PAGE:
Limpets were gathered and eaten by northwest coast cultures including the Makah, Coast Salish, Nootka (Nuu-chah-nulth), Southern Kwakiutl (Kwakwaka'wakw), Nuxalk, Tlingit and Aleut [1-10]. Although concentration of limpets differed along the shore, they were available throughout the year and were a reliable resource [3, 5-7, 10, 11]. They were found in abundance on most beaches attached to rocks in the intertidal zone [1, 3, 10, 12]. Women detached them with a prying stick [4, 8, 10]. Limpets were usually eaten raw by scooping the meat from the shell; they were also boiled and steamed [1, 13].
The Manhousat are reported to have gathered plate limpets and shield limpets .
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7. McCartney AP: Prehistory of the Aleutian Region. In: Handbook of North American Indians, Volume 5: Arctic. edn. Edited by Damas D. Washington, DC: Smithsonian Institution; 1984: 119-135.
8. Moss ML: Shellfish, Gender, and Status on the Northwest Coast: Reconciling Archeological, Ethnographic, and Ethnohistorical Records of the Tlingit. American Anthropologist 1993, 95(3):631-652.
9. Olsen SL: Animals in American Indian Life: An Overview. In: Stars Above, Earth Below American Indians and Nature. edn. Edited by Bol MC. Dublin: Roberts Rinehart Publishers; 1998: 95-118.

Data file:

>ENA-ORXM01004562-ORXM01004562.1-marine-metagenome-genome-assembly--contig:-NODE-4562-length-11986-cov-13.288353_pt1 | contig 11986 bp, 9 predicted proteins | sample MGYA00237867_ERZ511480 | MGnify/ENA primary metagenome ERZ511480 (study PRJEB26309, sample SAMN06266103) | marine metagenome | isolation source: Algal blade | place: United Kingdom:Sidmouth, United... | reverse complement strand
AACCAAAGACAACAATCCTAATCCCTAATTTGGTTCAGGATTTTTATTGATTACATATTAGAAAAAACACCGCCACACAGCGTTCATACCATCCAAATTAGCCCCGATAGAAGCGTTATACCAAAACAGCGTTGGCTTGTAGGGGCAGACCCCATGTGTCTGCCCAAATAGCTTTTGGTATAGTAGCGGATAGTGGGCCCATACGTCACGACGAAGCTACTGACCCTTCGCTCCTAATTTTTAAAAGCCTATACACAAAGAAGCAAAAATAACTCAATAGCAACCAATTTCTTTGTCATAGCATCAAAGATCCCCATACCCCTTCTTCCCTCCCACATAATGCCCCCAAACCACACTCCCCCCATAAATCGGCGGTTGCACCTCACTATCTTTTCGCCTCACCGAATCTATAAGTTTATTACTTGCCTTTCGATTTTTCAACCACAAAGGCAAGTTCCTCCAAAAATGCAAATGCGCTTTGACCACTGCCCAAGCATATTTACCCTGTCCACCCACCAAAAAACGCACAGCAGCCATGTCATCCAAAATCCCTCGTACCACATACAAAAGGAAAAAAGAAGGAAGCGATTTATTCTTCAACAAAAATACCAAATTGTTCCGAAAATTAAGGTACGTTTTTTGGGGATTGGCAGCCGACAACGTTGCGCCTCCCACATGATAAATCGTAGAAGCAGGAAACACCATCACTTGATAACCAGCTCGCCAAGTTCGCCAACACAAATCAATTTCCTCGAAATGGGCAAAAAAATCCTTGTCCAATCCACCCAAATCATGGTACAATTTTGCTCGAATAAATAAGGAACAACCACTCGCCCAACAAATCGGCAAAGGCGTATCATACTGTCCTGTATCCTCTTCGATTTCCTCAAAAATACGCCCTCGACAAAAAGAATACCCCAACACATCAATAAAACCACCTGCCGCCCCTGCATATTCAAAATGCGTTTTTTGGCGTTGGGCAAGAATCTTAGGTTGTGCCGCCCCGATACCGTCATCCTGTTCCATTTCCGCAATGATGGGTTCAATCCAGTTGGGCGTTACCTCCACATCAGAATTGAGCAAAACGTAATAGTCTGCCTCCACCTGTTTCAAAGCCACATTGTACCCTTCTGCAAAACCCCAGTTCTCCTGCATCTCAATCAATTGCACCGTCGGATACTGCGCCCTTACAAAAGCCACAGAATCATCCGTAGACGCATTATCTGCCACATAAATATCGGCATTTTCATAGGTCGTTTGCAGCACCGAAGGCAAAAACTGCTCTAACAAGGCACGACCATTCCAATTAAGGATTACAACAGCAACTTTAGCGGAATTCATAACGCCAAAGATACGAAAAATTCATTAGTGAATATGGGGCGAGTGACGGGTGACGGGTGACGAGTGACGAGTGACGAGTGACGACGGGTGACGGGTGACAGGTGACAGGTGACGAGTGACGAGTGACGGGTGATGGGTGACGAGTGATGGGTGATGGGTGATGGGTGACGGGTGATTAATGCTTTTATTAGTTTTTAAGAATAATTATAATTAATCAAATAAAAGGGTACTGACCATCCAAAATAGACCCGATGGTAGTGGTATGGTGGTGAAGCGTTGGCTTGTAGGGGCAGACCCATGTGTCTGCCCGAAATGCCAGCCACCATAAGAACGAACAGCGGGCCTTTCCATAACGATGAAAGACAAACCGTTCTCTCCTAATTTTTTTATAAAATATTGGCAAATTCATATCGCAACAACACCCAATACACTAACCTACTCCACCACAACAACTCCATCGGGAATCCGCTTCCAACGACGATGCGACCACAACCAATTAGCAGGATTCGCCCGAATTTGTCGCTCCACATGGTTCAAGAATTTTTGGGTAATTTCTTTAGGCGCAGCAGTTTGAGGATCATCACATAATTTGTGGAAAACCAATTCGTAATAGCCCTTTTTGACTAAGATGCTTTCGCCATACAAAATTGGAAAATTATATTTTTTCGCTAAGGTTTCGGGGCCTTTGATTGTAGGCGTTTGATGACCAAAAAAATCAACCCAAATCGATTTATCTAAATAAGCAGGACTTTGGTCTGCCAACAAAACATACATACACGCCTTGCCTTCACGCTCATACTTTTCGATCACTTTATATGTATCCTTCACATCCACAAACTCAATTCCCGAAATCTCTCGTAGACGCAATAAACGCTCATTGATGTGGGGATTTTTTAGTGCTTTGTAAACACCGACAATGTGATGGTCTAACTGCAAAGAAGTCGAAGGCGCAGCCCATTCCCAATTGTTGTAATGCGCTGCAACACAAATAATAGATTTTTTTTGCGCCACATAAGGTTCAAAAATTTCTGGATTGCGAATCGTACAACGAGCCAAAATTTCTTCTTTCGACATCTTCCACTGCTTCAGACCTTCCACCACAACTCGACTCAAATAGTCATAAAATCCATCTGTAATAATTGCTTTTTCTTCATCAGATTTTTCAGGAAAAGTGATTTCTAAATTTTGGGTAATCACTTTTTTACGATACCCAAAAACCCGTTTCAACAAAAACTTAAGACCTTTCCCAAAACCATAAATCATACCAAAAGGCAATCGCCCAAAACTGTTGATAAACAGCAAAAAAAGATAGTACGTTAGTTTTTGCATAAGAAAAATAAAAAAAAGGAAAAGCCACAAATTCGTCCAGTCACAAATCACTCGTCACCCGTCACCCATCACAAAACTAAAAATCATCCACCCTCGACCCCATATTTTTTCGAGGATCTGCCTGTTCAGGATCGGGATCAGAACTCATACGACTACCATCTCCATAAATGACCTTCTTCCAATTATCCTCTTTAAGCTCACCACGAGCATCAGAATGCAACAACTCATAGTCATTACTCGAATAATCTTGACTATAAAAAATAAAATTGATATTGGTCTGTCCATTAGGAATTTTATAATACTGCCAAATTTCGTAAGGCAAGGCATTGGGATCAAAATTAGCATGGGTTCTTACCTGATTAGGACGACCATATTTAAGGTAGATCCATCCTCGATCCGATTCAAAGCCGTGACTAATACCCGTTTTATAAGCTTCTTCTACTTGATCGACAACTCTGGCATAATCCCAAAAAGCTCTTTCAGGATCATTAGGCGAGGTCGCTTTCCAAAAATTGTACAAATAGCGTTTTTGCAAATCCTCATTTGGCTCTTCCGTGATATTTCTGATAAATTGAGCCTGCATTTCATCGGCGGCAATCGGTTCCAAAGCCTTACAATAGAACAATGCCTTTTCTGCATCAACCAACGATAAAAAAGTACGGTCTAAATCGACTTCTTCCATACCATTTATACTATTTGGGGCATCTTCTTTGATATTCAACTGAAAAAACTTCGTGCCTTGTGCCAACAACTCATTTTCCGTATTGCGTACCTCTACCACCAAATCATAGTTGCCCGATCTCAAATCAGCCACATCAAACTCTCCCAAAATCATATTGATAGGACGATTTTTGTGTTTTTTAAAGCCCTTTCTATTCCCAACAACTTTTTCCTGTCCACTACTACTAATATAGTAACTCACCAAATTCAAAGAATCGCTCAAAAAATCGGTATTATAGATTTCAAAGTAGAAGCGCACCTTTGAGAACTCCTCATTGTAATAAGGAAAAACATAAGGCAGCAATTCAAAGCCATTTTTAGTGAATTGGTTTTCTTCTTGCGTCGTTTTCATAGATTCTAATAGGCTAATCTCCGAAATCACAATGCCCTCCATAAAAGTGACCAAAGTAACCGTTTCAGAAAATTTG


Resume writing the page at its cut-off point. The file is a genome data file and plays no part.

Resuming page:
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11. Jewitt JR: Captive of The Nootka Indians: The Northwest Coast Adventure of John R. Jewitt, 1802-1806. Boston: Back Bay Books; Distributed by Northeastern University Press; 1993.
12. Port Simpson Curriculum Committee: Port Simpson Foods: A Curriculum Development Project. In. Prince Rupert: The People of Port Simpson and School District No. 52; 1983.
13. Ellis DW, Swan L: Teachings of The Tides: Uses of Marine Invertebrates By The Manhousat People, vol. 1st edition. Nanaimo, B.C.: Theytus Books Ltd.; 1981.